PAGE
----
Mexico after the debt crisis : is growth sustainable?
The story of Mexico's involvement in international capital markets is one of riches to rags and back to riches again. Four periods can be distinguished: stable, steady international borrowing through the 1950s and 1960s; heavy reliance on international loans through commercial bank syndicates from the mid-1970s until 1982; massive capital flight, zero access to private lenders, and complete reliance on official sources from 1982 to 1990; and massive return of flight capital, a continued drought in syndicated loans, but heavy expansion of foreign direct investment, portfolio investment, and bond placement. Easing the transition from the third to the fourth period was the restructuring of Mexico's external debt under the Brady deal, which ultimately reduced - and smoothened - the net transfer to foreign creditors. The authors argue that smoothening the external transfer had far more impact on the domestic economy than the reduction of debt and debt servicing per se. The financing of the expansion that ensued in the fourth period differs dramatically from what was observed earlier in Mexico's history. Foreign capital inflows were dominated by foreign direct investment and especially portfolio investment and, unlike in the second period, most inflows financed the domestic private sector. Are the current rate and pattern of borrowing - at levels unforeseen at the time of the Brady deal - a cause for concern? Is growth sustainable? To answer these questions, the authors analyze the domestic macroeconomic counterpart of the large capital inflows and high current account deficits of the early 1990s. Whether growth is sustainable depends on the level of domestic saving. But even if domestic saving increases, the transition to sustainable growth is unlikely to be smooth because the slowdown in consumption growth (associated with improved saving) is likely to be contractionary. The outcome depends on how investment and net exports respond. The authors analyze cyclical and structural factors of investment and the external sector, and their interactions with Mexico's exchange rate and monetary policy, to interpret the recession in the second half of 1993. They emerge from their analysis with cautious optimism about Mexico's medium-term prospects.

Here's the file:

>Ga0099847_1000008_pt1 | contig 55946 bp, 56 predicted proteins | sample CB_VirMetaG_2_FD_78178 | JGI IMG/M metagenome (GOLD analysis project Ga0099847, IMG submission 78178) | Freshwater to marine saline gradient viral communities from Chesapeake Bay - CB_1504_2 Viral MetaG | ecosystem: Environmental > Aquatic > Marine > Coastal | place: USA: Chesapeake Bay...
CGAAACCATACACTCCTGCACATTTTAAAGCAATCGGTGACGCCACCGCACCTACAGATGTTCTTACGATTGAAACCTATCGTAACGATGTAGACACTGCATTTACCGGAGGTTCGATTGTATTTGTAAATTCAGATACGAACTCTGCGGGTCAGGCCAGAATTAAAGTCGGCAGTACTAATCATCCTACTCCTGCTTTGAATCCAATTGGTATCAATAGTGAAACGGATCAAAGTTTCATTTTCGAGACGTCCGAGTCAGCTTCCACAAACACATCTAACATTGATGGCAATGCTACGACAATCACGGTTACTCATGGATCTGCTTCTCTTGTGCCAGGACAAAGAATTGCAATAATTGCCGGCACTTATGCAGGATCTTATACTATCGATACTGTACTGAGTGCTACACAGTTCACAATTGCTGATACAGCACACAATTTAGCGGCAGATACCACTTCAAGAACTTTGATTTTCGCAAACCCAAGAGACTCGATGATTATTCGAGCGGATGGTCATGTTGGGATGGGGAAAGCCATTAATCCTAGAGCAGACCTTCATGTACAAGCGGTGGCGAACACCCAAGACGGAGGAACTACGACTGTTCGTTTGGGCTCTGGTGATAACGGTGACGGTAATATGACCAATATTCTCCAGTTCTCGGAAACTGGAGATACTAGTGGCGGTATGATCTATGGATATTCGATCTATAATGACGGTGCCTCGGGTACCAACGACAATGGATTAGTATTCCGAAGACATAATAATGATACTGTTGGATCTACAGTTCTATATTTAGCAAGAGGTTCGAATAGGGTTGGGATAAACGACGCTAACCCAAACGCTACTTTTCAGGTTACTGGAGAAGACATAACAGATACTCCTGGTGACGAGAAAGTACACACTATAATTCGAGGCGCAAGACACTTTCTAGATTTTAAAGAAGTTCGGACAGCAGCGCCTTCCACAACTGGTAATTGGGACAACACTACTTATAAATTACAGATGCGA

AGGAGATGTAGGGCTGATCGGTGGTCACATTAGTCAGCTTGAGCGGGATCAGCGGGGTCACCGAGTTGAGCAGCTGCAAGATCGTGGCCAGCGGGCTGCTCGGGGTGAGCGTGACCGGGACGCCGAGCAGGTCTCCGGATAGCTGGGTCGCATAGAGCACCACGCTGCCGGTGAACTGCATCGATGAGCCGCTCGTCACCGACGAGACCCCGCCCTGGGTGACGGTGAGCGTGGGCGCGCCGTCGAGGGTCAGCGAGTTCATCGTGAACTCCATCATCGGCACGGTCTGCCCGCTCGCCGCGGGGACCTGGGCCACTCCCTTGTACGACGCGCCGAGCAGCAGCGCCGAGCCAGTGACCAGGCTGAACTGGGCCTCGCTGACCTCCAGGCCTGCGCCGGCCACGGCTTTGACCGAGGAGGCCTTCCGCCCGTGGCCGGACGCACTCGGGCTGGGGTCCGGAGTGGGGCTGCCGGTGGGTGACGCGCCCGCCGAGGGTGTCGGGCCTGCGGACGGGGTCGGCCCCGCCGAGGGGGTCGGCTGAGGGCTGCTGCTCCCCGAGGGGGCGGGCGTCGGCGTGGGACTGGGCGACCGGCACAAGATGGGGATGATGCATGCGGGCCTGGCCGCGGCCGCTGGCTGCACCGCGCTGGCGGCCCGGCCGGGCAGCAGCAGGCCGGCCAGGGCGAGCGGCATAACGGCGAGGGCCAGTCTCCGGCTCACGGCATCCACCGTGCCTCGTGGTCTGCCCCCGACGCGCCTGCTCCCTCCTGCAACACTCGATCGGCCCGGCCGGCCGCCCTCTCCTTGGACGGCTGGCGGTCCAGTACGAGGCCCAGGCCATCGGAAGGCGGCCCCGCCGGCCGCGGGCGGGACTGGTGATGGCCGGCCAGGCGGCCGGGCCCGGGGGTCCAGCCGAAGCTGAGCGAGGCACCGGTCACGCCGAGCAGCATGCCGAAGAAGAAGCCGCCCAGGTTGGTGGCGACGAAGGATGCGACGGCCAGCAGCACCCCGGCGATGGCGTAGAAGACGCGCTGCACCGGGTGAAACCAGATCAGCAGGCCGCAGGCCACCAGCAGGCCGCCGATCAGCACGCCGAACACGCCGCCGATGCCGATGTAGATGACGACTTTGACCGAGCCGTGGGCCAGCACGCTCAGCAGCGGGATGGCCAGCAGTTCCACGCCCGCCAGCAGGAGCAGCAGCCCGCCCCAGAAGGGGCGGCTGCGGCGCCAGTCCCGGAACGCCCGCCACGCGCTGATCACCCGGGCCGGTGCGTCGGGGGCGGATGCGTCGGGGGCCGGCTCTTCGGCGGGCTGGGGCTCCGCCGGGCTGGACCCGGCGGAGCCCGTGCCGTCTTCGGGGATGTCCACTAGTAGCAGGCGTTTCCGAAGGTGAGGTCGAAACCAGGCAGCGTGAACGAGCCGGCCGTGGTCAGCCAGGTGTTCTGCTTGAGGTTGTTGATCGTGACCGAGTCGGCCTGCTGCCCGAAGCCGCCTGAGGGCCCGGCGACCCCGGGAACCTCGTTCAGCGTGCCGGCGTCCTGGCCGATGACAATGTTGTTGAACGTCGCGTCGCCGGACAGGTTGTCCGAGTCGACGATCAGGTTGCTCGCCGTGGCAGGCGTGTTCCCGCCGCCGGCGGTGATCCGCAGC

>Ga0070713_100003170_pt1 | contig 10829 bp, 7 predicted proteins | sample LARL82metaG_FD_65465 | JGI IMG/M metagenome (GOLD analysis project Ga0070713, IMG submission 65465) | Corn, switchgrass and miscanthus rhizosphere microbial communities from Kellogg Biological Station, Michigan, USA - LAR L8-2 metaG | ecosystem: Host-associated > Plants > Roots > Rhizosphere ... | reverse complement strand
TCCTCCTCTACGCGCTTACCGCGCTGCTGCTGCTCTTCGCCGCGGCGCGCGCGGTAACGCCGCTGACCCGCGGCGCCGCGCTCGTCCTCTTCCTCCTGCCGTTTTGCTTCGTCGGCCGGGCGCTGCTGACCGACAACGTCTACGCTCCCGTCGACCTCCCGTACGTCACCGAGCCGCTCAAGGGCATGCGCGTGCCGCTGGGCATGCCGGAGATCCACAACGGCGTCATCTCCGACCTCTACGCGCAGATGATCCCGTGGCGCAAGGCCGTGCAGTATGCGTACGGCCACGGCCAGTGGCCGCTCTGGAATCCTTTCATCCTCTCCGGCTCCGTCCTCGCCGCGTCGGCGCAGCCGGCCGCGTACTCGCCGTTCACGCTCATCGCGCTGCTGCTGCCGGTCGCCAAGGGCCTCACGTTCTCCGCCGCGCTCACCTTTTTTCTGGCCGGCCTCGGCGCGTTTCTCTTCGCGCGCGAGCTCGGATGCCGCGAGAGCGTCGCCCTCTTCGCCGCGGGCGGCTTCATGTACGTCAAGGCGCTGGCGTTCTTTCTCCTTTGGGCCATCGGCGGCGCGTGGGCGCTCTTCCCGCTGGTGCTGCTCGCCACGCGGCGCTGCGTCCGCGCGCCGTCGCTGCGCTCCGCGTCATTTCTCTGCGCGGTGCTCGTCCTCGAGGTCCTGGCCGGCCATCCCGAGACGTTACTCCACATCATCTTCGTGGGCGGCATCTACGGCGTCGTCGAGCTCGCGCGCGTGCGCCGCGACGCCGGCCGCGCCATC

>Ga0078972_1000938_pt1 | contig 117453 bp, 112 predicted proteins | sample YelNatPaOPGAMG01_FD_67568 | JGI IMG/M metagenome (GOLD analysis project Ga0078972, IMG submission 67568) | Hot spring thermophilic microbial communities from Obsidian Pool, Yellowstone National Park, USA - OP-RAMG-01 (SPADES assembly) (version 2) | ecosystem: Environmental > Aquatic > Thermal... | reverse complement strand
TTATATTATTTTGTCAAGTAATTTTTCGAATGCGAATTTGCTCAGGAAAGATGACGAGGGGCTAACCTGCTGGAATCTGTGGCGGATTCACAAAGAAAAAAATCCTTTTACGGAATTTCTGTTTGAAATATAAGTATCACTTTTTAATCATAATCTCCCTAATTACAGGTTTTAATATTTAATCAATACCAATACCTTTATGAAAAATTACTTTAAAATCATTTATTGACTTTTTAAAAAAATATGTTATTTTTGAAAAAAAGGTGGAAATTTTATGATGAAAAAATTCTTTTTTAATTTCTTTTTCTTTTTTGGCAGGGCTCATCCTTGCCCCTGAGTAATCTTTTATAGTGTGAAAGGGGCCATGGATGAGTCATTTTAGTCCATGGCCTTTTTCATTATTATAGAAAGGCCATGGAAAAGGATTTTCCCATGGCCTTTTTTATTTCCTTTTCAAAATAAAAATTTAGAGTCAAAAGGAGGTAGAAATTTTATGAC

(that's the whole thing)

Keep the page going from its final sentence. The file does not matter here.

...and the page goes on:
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- Kiguel, Miguel A & Liviatan, Nissan, 1992. "The Business Cycle Associated.with Exchange Rate-Based Stabilizations," World Bank Economic Review, World Bank Group, vol. 6(2), pages 279-305, May.
- Jeremy Bulow & Kenneth Rogoff, 1988. "The Buyback Boondoggle," Brookings Papers on Economic Activity, Economic Studies Program, The Brookings Institution, vol. 19(2), pages 675-704.
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